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Teaching Children with Sensory Motor Integration Deficits
By Anthony Kane, MD
Sensory motor integration deficits are fairly common in both
children and adults. The following is a list of tips for
teachers who have children with sensory processing disorders.
Have the child line up in the back of the line to minimize
physical contact with others.
- Don't have the child wait in line for long periods of
- Permit the child to wear a sweater or jacket indoors.
This may help to relax the child.
- Keep enough space between children so that they are not
close enough to touch each other.
- When sitting on the floor, use markers or masking tape
to define the child's personal space.
- Allow the child to choose where he sits during story time.
- Don't force a child who is showing fear or distress to
participate in activities.
- Place the child's desk along the side of the room outside
- Orient the child's desk so that he has a good view of
where others are moving.
For Children who Have Sensitivity to Touch
Many children who are sensitive to light touch prefer firm
pressure. This helps to relax them. The following tips will
- Never touch the child from behind.
- When you do touch the child, approach the child from the
front to give a visual cue that light touch is coming.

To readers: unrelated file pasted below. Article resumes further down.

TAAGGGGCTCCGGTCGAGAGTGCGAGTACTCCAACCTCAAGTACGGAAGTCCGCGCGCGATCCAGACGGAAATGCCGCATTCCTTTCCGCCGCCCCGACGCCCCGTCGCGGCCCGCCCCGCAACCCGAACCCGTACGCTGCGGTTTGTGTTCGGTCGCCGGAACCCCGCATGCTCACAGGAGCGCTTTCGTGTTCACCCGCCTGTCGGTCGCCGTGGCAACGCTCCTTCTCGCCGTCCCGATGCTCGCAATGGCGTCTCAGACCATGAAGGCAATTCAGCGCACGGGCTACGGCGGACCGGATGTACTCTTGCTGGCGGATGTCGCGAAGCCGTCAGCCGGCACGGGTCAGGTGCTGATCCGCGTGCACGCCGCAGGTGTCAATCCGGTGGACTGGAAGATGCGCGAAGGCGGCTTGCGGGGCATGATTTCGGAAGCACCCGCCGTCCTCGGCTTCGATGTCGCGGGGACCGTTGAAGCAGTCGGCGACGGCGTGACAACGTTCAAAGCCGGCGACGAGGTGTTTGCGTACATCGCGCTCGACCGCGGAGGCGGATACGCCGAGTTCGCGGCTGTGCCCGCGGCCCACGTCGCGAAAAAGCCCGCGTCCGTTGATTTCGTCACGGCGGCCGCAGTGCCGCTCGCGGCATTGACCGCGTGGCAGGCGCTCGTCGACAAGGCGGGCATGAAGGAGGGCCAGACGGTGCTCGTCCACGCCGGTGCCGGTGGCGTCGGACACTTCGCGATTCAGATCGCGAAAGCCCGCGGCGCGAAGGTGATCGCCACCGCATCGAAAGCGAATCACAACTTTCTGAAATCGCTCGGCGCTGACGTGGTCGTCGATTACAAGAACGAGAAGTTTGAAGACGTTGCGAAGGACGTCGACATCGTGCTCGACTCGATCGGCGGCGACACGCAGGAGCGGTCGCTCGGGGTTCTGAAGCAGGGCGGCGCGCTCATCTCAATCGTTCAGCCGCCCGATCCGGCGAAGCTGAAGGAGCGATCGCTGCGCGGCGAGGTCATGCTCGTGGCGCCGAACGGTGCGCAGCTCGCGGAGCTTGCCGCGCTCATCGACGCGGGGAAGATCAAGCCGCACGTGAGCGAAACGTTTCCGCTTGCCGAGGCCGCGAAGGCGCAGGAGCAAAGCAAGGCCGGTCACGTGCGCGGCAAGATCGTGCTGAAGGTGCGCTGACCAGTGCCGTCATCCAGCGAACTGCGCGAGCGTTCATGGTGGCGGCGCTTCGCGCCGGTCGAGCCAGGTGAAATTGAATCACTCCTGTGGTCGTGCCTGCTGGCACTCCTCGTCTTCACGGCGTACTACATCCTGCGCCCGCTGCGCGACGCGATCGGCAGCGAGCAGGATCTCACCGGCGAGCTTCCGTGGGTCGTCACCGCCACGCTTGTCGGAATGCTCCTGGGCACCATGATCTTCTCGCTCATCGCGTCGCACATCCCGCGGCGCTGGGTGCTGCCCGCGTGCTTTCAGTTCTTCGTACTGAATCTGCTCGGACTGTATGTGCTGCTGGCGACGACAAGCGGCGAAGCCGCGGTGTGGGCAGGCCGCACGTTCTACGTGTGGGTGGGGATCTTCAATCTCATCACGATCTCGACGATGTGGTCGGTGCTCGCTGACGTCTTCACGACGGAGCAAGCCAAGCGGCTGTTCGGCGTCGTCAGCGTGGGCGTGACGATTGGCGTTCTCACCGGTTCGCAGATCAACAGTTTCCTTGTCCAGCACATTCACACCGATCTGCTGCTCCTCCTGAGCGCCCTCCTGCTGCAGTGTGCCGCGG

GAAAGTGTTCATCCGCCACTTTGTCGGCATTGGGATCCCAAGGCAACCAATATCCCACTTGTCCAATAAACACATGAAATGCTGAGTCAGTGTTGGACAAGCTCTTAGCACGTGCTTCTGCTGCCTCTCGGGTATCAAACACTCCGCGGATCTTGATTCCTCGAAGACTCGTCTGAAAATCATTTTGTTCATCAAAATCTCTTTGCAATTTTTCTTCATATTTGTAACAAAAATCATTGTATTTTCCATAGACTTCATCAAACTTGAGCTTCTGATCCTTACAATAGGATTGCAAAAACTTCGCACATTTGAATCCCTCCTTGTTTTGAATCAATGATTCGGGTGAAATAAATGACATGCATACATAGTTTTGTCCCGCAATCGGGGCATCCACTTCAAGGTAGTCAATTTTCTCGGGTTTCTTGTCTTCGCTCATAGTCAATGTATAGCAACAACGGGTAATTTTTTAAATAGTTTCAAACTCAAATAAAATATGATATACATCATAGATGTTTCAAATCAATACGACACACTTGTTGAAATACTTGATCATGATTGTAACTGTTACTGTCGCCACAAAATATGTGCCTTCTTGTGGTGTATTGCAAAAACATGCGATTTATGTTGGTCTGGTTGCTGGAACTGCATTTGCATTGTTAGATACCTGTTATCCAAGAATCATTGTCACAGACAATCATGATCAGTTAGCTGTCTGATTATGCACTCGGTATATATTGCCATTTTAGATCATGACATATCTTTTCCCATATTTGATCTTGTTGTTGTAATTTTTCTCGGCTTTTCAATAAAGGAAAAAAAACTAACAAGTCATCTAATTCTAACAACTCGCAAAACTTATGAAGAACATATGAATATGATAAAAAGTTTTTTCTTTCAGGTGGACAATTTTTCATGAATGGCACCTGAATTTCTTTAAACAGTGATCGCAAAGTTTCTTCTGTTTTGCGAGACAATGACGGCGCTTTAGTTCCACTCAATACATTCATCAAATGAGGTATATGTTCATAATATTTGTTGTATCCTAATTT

- When touching the child, use firm pressure on the back or
shoulder rather than a gentle touch.
- Seat the child next to quiet calm children.
- Some children are disturbed by the hardness of the chair.
Allow the child to sit on a pillow on cushion.
- Specific Advice For Children Who Need Extra Sensory Input
- Some children need sensory input to help them to stay
focused. Here are some things you can do to help these
Allow the child to sit on an air cushion pillow that is slightly
filled with air. This allows for movement without the child
leaving his desk.
- Encourage the child to run or climb during recess.
- Give the child tasks requiring sustained repetitive
movements, such as washing the desks or erasing the
- Have these children move heavy objects like rearranging
books or desks.
- Give the child opportunities to move around by making him
your messenger. Let him run notes to other teacher or
to get things the class needs.
- Never discipline the child by taking away recess privileges
or physical education.
Some children do better if they are able to stimulate their mouths
or hands. Here are some things you can do to help these children.
- Let them keep a water bottle at their desks.
- Let them chew on something like a straw or coffee stick.
- Let them keep a small squeeze ball in their pocket.
Some Things to Remember
- Children with multiple disabilities often have sensory
motor integration deficits.
- These children may have difficulty with motor planning
and knowing the position of their body in space.
- These children often have poor balance.
- Being in crowded places and situations makes these
children anxious and uncomfortable.
Children with sensory processing disorders experience the world
differently. They may have extreme discomfort or pain from
sensations that other people might find pleasant. This is a
functional disorder. Remember it is not the child's fault, nor
can he control the problem.
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